Next day Kani Ram watched his son speaking for the first time at aCongress party public rally at Hissar and criticizing Punjab chief minister Kairon , whose achievements in the development of the state were eulogized and lauded by all and sundry . Dalbir Singh rightly proclaimed that ' yes, Punjab had progressed but only the Punjabi speaking part i.e. Jullundur division and not the backward Ambala division of which Hissar was a part It remained so till the Sikhs after many agitations and Morchas got their Punjabi Suba and the backward region emerged from the shadow of under development and neglect in 1966 . The new state of Haryana led by some dynamic leaders, taking advantage of many inbuilt and inherent advantages including proximity to Delhi has emerged as a most dynamic and rich state of India. While a minister in Delhi for nearly two decades, Ch. Dalbir Singh assiduously helped out in pursuing the economic development of Haryana by taking up his state's cause with the centre. I have a feeling that he cherished a deep desire to lead the Haryana government and implement his vision of his home state himself. But his opponents in the party in Haryana ganged up and kept him away from the state. Having watched the freedom movement from close quarters under the leadership of Mahatma Gandhi and Jawaharlal Nehru andCongress party's ideology of secularism, equal rights for all religions and special incentives to uplift scheduled caste and tribes, neglected, humiliated and exploited since millennia attracted young and idealistic Dalbir Singh, since he had himself suffered at the hands of upper castes and rich all his life. But he rarely mentioned these hurts to me. He sometimes would relate how petty officials mistreated the public specially the poor and the downtrodden.
Ch. Dalbir Singh remained steadfast and true in his loyalty to theCongress and its ideals and policies , in a state where many a politicians ideology is fickle and saleable ,which gave the name Gayaram Ayaaram politics i.e. of shifting and changing party affiliations for gain .I remember very vividly one evening in 1967 when I dropped at Ch Dalbir Singh's flat on South Avenue .A number of well known Haryana politicians , who did well for themselves had just visited him after having pledged loyalty to Moraji Desai who had challenged PM Indira Gandhi's leadership.” How dare they even suggest such a thing, he fumed .He remained steadfast to theCongress and its ideology till the very end. He never wavered, never ever.
Young, enthusiastic, wide eyed and idealistic when the 1952 elections were, he and Godara turned up at theCongress party office in Delhi .By luck Nehru arrived and was very impressed by Dalbir Singh, a young enthusiastic graduate, a rarity among Dalit aspirants .He and Godara, in spite of opposition from older and well established leader's opposition like Devi Lal, were both allottedCongress party tickets. Dalbir Singh won from Tohana but his election was set aside on the pretext of being under age i.e. less than 25 years .By the time he won the election petition time had arrived for the 1957 elections. Kairon had returned to power by then. A down to earth politician and good administrator, he recognized the talented, idealistic Dalbir Singh's dedication and gave himCongress ticket in 1957 . Not only that after the elections Dalbir Singh was inducted into the council of ministers as deputy minister .He was barely 30 years in age .The rest as they say is history.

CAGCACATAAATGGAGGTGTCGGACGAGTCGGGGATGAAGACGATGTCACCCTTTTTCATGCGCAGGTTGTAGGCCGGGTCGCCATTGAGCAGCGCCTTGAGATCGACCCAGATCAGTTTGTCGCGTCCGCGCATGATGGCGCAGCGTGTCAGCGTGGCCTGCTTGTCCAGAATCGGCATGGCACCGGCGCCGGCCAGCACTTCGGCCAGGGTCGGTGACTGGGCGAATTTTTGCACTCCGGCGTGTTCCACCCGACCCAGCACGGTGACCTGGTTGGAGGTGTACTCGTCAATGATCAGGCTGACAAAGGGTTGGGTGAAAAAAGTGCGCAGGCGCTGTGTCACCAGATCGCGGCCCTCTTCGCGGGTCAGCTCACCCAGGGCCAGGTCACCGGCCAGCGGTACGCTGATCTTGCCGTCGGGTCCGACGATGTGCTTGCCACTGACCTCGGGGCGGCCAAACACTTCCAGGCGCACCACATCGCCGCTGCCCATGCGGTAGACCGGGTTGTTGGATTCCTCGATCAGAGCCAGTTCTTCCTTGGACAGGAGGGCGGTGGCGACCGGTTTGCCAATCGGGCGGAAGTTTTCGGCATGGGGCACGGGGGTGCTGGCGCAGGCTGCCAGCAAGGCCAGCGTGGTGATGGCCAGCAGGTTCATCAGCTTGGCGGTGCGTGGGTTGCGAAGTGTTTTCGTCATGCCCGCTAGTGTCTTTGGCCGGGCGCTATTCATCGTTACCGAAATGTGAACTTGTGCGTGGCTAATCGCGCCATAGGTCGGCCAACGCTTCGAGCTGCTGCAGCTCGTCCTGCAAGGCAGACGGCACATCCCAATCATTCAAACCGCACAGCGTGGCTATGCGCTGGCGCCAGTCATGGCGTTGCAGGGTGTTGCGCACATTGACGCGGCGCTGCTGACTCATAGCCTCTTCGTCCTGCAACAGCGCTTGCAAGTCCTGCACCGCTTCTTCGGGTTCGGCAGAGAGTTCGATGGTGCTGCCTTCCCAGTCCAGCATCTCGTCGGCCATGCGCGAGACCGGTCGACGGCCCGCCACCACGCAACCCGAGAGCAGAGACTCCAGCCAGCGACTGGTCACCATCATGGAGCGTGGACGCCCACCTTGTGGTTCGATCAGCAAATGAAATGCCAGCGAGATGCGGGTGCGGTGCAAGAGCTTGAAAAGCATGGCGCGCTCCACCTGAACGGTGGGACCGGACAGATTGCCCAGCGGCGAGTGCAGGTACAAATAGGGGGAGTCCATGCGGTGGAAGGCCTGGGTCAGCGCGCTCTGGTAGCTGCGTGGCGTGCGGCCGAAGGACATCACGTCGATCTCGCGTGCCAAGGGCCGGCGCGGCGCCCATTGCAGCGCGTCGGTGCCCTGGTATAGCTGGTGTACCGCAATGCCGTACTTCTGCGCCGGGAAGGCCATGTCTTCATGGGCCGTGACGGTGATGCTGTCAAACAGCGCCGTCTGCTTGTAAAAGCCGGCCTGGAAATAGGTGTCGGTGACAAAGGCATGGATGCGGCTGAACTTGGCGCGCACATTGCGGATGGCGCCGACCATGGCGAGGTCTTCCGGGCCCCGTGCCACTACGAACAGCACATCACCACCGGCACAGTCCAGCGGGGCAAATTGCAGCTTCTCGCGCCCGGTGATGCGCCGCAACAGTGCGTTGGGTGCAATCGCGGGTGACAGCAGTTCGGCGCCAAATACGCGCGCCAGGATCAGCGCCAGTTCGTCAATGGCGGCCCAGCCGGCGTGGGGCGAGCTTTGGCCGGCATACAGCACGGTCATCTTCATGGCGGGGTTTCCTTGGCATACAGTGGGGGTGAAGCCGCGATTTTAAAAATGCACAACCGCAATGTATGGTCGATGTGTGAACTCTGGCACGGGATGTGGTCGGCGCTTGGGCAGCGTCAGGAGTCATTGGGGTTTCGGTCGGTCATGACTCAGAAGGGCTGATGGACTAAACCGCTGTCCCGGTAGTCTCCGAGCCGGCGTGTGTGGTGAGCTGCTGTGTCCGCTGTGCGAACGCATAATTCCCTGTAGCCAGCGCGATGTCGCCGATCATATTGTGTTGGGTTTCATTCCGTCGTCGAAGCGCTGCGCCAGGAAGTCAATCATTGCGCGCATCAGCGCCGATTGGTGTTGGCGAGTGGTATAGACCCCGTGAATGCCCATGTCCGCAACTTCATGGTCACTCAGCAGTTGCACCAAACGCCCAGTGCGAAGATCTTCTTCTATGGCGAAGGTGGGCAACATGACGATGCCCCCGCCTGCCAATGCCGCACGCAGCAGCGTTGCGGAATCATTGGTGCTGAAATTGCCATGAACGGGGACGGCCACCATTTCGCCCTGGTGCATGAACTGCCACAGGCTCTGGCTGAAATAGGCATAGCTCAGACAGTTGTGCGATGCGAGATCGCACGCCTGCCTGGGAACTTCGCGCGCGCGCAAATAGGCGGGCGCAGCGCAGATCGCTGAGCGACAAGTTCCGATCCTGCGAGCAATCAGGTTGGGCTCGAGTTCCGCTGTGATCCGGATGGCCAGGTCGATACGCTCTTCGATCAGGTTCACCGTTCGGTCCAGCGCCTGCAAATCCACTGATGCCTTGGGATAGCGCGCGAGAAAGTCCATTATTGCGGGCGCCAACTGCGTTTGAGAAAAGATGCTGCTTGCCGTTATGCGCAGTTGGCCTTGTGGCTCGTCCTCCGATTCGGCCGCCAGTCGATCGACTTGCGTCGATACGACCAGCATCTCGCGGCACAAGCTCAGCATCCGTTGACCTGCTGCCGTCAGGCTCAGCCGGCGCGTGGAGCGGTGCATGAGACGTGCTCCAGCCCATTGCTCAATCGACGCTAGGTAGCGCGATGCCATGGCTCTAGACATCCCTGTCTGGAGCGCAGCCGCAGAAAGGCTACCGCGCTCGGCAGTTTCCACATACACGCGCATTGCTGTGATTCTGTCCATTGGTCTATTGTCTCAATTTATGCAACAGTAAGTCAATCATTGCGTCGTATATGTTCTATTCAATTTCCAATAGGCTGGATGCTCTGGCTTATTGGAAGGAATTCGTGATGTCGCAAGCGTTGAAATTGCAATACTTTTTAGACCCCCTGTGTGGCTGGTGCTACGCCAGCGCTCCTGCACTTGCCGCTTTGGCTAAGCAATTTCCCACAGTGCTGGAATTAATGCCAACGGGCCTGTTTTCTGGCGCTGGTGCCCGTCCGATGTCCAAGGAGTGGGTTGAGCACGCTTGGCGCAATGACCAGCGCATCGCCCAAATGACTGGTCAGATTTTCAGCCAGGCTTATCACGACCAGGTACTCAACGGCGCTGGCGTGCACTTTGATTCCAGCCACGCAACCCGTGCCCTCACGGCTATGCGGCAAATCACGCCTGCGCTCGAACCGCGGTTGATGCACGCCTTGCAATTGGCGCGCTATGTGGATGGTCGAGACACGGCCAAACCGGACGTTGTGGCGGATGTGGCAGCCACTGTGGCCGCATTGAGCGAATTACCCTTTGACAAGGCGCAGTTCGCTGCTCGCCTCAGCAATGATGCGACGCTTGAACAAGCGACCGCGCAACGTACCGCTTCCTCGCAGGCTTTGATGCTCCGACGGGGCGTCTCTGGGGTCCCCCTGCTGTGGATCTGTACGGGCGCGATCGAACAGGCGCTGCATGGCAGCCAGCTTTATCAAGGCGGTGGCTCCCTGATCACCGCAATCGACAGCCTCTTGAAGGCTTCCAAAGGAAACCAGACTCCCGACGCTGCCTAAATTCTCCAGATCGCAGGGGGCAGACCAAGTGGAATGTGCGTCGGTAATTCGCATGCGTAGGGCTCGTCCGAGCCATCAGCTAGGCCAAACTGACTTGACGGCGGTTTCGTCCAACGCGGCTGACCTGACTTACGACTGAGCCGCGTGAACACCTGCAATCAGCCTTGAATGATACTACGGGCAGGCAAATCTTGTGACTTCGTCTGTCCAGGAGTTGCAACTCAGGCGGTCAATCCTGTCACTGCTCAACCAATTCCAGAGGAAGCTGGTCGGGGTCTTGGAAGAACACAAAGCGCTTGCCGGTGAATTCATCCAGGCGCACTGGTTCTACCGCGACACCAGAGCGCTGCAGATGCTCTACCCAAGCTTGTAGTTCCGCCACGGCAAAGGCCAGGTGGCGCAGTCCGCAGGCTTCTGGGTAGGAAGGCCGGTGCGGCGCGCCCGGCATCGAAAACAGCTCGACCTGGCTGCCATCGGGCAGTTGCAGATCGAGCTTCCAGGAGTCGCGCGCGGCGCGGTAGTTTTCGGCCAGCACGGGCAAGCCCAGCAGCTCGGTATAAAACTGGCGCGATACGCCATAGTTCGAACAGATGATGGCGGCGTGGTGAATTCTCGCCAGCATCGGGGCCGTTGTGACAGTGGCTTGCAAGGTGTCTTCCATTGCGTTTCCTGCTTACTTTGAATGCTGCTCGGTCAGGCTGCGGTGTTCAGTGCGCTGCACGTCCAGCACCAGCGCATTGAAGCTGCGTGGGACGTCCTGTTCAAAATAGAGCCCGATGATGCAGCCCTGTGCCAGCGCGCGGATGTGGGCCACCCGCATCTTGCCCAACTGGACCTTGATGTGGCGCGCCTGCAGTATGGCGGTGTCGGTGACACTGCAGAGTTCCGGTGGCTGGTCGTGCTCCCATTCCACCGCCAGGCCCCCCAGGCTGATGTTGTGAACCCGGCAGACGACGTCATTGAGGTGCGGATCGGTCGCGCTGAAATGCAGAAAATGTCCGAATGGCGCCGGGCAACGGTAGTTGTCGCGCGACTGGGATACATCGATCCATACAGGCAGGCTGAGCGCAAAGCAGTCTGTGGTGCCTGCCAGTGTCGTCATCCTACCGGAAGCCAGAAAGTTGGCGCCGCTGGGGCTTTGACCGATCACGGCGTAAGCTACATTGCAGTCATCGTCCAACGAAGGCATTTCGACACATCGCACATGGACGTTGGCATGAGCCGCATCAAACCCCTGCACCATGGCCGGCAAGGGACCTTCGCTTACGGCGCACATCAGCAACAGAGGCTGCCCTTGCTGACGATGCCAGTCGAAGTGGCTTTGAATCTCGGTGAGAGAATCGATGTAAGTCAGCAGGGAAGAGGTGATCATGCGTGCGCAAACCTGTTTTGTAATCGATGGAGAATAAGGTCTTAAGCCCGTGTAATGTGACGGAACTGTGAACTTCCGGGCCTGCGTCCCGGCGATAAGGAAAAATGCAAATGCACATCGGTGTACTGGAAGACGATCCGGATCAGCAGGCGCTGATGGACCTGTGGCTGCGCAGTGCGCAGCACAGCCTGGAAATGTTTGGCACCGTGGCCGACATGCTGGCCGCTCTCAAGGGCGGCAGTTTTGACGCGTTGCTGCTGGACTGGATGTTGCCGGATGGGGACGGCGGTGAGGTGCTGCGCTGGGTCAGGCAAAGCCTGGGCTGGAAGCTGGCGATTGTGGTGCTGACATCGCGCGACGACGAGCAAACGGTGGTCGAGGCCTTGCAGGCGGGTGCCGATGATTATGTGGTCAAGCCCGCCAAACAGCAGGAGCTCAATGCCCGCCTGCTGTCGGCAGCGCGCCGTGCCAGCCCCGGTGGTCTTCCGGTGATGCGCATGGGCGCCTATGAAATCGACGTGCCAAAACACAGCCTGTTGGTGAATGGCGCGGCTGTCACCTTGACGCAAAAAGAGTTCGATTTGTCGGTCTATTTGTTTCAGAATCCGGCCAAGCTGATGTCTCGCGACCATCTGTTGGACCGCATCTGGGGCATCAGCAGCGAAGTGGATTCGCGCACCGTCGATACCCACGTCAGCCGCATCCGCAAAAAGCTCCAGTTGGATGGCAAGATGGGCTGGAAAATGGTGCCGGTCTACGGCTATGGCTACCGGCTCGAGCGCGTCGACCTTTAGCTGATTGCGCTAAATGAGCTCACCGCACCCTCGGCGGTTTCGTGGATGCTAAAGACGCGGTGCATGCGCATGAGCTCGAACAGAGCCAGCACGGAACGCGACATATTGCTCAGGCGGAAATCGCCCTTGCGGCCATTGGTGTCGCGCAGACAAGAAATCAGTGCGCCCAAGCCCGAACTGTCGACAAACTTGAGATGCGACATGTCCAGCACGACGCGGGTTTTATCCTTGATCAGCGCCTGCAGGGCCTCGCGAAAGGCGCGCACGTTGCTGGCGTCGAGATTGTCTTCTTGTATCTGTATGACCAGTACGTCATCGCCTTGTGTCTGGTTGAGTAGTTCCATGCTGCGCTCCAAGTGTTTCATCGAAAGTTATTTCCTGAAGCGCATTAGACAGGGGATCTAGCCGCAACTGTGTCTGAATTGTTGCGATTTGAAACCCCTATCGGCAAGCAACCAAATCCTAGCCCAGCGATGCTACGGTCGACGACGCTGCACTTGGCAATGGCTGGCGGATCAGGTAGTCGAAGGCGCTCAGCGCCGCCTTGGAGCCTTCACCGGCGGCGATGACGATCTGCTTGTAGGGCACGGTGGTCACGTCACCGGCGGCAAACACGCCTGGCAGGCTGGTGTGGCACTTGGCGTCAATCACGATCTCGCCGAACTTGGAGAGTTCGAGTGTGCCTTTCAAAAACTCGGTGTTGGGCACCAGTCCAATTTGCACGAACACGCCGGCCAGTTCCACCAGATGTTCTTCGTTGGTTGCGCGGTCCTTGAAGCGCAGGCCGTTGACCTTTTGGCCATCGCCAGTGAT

Chaudhary Saheb was soon a great favorite of Kairon because of his sincerity, hard work, sense of purpose and integrity.
His family had been completely swayed by the Arya Samaj philosophy and ideas and Dalbir found himself in sync with it. No doubt within himself, Dalbir would have cherished a desire to lead his state of Haryana; but political upswings caused him to be catapulted to the Centre where, in course of time, he headed the Ministry of Fertilizers and Chemicals.
What distinguished him through all those years and remained an indelible trait of his personality till his death in 1987 were his unimpeachable integrity; his steadfast belief in and adherence to his moral values and principles and his unswerving loyalty to his party and its leader – virtues which were even then rare and remarkable; but which today would put him in a totally different and distinctive class of active politicians. When he first got elected to the Lok Sabha, he sold off his Ambassador car because the salary he drew as an MP would make it impossible to maintain it, even though the price of petrol was then just Rs.1.10 ps. per litre – a small but telling piece of evidence of the impeccable standards of integrity which he steadfastly followed.